Behind “The Process”: Breaking It Up

After completing Switchers. I’ve developed a solid process for writing a book. I write 75 pages (give or take), print it out, read it, make notes and corrections. Edits. Revisions. Then I move forward.

So when I say first round of edits equals 20% of the book is done, what I mean is that I’m about 20% of the way through the process.

Behind “The Process”: Breaking It Up (The Beginning)

I usually power through the beginning. I’ll write a bunch of crap to get into the story. Then I’ll literally cut the crap where the story should start.

From there I write my way into the story. And I write until I get into the rising action. Approximately 75 pages in, I feel the desperate need to reread–and make corrections along the way. It keeps the story fresh in my mind, but it also keeps the story from getting bloated or off track.

After a quick tightening up, I usually end up with closer to 100 pages of “finished” work.

Then What…?

Then I repeat the process until the story is over.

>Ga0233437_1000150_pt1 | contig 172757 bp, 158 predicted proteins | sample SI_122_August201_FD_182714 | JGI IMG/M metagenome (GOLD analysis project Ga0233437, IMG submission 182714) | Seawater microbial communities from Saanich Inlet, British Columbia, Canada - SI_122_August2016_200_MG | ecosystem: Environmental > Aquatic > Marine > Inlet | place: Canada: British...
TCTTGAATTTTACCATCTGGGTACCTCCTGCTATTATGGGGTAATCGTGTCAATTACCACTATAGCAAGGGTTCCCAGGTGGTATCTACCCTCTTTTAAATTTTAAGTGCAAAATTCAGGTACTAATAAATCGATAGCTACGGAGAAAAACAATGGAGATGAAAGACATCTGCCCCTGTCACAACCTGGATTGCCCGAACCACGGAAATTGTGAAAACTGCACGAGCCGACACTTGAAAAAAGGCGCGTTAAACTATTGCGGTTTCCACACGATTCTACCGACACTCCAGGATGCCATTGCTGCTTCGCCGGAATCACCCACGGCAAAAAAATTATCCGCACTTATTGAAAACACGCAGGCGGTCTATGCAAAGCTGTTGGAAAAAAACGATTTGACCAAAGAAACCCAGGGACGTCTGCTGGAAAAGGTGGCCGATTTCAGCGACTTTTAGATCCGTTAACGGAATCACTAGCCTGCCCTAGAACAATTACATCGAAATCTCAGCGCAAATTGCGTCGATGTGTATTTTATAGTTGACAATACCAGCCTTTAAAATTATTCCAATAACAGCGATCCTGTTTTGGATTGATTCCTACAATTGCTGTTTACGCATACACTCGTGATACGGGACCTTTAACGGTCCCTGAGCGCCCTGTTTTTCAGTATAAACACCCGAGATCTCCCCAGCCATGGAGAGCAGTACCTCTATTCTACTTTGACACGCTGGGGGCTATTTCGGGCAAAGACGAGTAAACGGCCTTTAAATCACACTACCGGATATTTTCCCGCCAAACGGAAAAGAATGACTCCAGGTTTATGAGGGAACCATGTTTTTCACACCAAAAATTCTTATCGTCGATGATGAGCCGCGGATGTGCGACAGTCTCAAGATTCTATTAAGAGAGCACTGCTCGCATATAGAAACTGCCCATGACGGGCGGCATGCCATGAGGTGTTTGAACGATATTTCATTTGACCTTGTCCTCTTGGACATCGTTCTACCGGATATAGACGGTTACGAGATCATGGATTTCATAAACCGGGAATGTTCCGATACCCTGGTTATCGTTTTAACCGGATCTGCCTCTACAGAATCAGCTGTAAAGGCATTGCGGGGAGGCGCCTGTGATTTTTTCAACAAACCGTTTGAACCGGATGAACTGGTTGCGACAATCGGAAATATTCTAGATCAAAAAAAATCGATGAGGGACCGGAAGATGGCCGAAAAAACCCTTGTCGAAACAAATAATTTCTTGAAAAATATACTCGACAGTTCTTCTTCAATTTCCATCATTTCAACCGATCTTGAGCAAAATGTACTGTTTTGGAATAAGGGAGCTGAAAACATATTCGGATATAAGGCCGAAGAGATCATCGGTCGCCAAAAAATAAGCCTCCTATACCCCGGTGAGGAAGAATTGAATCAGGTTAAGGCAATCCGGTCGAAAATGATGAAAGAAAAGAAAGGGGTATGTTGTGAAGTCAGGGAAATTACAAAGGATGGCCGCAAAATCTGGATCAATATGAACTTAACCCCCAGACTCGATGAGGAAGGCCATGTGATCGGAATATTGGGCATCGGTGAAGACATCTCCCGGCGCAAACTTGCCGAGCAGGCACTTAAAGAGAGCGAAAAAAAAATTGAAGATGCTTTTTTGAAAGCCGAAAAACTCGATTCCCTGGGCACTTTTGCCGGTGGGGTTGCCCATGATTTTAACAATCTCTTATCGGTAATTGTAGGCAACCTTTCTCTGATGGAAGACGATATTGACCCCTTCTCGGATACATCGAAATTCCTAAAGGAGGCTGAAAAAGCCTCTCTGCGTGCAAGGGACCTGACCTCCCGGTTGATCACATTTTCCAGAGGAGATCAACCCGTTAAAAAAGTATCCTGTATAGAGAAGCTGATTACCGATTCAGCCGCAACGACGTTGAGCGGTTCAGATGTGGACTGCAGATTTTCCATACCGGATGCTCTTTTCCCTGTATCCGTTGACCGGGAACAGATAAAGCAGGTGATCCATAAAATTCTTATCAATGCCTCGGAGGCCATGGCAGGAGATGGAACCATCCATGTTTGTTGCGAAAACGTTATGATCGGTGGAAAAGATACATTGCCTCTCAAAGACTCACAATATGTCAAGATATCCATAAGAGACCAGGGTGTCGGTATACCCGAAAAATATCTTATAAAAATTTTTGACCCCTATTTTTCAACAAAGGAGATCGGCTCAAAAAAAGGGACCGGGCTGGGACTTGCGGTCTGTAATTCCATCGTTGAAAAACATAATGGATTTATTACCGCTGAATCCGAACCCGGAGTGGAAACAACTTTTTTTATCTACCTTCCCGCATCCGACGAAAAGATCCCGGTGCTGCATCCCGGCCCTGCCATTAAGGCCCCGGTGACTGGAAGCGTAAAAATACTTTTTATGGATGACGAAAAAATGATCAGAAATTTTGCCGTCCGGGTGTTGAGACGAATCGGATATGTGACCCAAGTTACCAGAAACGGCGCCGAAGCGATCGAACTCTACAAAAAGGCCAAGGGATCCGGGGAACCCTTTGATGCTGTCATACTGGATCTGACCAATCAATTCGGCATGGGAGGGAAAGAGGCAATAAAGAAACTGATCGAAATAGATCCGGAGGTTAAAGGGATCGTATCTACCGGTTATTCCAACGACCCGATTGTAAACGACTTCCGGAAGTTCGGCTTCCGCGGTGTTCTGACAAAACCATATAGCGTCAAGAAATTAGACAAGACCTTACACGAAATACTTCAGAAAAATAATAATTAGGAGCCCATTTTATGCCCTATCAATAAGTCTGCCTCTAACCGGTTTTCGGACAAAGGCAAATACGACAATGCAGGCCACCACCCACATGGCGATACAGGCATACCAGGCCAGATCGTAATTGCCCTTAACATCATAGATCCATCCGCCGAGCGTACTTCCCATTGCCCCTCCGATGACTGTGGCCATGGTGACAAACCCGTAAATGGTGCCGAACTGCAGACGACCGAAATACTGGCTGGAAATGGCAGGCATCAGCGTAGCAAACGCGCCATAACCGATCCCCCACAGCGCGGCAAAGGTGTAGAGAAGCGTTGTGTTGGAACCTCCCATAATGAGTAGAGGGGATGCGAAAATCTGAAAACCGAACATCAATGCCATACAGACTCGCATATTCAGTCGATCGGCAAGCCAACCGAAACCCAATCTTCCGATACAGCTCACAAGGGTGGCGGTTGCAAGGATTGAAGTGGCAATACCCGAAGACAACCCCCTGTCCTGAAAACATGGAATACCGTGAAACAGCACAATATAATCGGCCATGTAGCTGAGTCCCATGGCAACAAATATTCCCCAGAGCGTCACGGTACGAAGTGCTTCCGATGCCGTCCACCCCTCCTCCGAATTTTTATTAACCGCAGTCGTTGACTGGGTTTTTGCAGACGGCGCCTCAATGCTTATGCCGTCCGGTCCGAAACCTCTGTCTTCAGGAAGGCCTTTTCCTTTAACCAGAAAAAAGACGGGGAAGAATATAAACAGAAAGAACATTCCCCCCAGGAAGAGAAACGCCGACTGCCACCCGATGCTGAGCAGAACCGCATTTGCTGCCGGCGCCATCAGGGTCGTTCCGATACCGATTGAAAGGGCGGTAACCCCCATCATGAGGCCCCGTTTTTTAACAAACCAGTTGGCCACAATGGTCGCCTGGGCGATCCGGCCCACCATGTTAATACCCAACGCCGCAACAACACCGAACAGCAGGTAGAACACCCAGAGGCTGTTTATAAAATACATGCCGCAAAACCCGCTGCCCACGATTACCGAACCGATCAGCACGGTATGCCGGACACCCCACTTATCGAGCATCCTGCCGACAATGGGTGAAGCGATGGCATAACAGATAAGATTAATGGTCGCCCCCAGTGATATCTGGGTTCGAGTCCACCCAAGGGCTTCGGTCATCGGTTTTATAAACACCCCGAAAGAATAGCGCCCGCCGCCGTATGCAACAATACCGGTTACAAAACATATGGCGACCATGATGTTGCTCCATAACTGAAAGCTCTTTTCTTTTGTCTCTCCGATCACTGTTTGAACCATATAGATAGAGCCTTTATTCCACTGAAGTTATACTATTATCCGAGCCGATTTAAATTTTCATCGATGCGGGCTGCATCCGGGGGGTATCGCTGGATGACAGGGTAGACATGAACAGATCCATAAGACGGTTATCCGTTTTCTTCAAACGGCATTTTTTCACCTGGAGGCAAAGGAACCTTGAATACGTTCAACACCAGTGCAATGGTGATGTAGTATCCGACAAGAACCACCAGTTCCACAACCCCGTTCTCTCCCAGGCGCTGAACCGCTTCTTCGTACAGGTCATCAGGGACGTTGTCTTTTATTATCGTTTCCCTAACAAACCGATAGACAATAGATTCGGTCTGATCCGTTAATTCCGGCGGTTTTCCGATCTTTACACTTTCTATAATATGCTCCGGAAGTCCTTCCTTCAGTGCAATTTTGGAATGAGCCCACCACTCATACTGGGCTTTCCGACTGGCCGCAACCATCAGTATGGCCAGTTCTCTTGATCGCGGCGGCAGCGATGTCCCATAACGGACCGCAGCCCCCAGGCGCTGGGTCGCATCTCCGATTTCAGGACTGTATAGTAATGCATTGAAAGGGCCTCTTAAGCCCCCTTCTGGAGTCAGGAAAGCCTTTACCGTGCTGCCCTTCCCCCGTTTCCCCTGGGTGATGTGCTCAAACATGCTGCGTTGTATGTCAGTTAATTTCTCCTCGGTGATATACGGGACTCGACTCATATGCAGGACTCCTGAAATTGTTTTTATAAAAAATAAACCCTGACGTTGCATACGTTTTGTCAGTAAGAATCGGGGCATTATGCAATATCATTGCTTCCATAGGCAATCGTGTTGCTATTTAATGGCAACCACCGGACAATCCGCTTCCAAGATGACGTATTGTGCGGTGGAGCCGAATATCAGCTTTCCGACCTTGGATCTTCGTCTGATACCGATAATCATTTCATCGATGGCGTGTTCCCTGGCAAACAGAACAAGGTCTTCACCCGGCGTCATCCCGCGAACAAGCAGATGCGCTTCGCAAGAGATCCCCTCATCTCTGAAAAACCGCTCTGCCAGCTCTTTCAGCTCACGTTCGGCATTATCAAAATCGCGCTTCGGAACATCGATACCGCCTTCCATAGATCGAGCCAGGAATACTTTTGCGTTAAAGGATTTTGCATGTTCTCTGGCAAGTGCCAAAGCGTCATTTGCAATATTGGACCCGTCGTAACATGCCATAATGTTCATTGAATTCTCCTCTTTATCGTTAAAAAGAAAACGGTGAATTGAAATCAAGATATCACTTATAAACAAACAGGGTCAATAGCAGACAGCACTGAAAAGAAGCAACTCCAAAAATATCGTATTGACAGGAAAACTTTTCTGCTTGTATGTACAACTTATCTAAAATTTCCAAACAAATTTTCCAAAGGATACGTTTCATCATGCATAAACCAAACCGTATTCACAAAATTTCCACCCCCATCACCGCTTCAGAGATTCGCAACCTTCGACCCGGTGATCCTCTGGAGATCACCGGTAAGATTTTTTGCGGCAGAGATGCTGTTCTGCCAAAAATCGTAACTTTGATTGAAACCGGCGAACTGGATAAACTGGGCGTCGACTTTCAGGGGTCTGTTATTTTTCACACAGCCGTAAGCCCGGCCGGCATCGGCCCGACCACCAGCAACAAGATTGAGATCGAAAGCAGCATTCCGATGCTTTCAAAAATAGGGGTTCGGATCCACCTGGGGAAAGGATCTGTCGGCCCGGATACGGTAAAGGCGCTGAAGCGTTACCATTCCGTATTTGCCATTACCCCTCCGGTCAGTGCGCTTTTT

And Then…?!?

Then I get my editor to go over it. We talk about it. I look over his notes. Make the corrections I’m comfortable with (which is in the 90-something-% rate, because my editor is awesome), and keep what I feel needs to be there.

(NOTE: My next article should be about the writer/editor relationship…)

Who’s My Editor? None other than TJ Tranchell!!!

TJ Tranchell. He writes really cool books, if you like horror!!!, and I hope you’ll check them out if you like to read. And if you like to write, he can maybe edit for you…

Go to

Thanks for stopping by, checking out what I have to say, and taking a peak at my friend’s books.

You’re awesome.


Christopher Tallon host

Christopher Tallon is the author of the dark, adventurous, time-travel novel Switchers.

He wasn’t talking ’bout coke and birds / It was more like spoken word / Except he’s really putting it down

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